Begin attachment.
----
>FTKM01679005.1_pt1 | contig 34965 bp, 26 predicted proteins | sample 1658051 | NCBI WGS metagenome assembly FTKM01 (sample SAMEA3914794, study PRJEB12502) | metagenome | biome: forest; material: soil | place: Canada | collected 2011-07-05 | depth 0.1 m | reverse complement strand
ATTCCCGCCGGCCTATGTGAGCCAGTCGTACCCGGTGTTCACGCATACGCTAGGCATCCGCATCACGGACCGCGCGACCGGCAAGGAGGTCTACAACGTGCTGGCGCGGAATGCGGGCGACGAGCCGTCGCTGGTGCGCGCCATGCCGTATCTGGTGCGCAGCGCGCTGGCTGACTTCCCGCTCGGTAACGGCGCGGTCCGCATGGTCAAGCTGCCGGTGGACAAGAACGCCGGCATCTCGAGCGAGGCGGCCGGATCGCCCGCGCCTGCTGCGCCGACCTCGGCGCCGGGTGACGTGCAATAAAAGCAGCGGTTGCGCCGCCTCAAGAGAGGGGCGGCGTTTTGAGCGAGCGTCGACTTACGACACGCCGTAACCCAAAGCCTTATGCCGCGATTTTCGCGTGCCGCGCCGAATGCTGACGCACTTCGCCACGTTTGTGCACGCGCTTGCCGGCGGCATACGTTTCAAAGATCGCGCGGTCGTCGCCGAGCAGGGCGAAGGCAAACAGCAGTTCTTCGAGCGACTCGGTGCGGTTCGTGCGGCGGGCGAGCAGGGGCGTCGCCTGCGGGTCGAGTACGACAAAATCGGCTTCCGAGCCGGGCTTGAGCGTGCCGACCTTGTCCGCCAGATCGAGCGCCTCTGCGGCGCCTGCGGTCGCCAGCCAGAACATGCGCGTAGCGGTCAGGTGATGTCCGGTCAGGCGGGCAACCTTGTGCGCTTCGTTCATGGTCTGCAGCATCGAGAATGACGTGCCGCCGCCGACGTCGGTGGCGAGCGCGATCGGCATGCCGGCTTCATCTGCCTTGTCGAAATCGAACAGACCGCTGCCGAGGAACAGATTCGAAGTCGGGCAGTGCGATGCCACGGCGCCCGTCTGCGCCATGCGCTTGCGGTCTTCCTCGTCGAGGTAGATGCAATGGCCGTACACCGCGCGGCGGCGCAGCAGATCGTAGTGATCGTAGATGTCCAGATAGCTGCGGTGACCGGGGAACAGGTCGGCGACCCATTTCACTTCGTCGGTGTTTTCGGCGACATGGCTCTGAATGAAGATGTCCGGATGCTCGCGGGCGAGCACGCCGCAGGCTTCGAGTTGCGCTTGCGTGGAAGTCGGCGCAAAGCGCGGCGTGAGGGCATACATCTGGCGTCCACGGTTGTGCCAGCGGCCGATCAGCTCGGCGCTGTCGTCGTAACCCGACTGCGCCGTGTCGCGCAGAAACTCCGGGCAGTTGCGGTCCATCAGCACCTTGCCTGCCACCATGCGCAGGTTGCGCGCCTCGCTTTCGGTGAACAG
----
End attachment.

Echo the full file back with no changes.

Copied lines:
>FTKM01679005.1_pt1 | contig 34965 bp, 26 predicted proteins | sample 1658051 | NCBI WGS metagenome assembly FTKM01 (sample SAMEA3914794, study PRJEB12502) | metagenome | biome: forest; material: soil | place: Canada | collected 2011-07-05 | depth 0.1 m | reverse complement strand
ATTCCCGCCGGCCTATGTGAGCCAGTCGTACCCGGTGTTCACGCATACGCTAGGCATCCGCATCACGGACCGCGCGACCGGCAAGGAGGTCTACAACGTGCTGGCGCGGAATGCGGGCGACGAGCCGTCGCTGGTGCGCGCCATGCCGTATCTGGTGCGCAGCGCGCTGGCTGACTTCCCGCTCGGTAACGGCGCGGTCCGCATGGTCAAGCTGCCGGTGGACAAGAACGCCGGCATCTCGAGCGAGGCGGCCGGATCGCCCGCGCCTGCTGCGCCGACCTCGGCGCCGGGTGACGTGCAATAAAAGCAGCGGTTGCGCCGCCTCAAGAGAGGGGCGGCGTTTTGAGCGAGCGTCGACTTACGACACGCCGTAACCCAAAGCCTTATGCCGCGATTTTCGCGTGCCGCGCCGAATGCTGACGCACTTCGCCACGTTTGTGCACGCGCTTGCCGGCGGCATACGTTTCAAAGATCGCGCGGTCGTCGCCGAGCAGGGCGAAGGCAAACAGCAGTTCTTCGAGCGACTCGGTGCGGTTCGTGCGGCGGGCGAGCAGGGGCGTCGCCTGCGGGTCGAGTACGACAAAATCGGCTTCCGAGCCGGGCTTGAGCGTGCCGACCTTGTCCGCCAGATCGAGCGCCTCTGCGGCGCCTGCGGTCGCCAGCCAGAACATGCGCGTAGCGGTCAGGTGATGTCCGGTCAGGCGGGCAACCTTGTGCGCTTCGTTCATGGTCTGCAGCATCGAGAATGACGTGCCGCCGCCGACGTCGGTGGCGAGCGCGATCGGCATGCCGGCTTCATCTGCCTTGTCGAAATCGAACAGACCGCTGCCGAGGAACAGATTCGAAGTCGGGCAGTGCGATGCCACGGCGCCCGTCTGCGCCATGCGCTTGCGGTCTTCCTCGTCGAGGTAGATGCAATGGCCGTACACCGCGCGGCGGCGCAGCAGATCGTAGTGATCGTAGATGTCCAGATAGCTGCGGTGACCGGGGAACAGGTCGGCGACCCATTTCACTTCGTCGGTGTTTTCGGCGACATGGCTCTGAATGAAGATGTCCGGATGCTCGCGGGCGAGCACGCCGCAGGCTTCGAGTTGCGCTTGCGTGGAAGTCGGCGCAAAGCGCGGCGTGAGGGCATACATCTGGCGTCCACGGTTGTGCCAGCGGCCGATCAGCTCGGCGCTGTCGTCGTAACCCGACTGCGCCGTGTCGCGCAGAAACTCCGGGCAGTTGCGGTCCATCAGCACCTTGCCTGCCACCATGCGCAGGTTGCGCGCCTCGCTTTCGGTGAACAG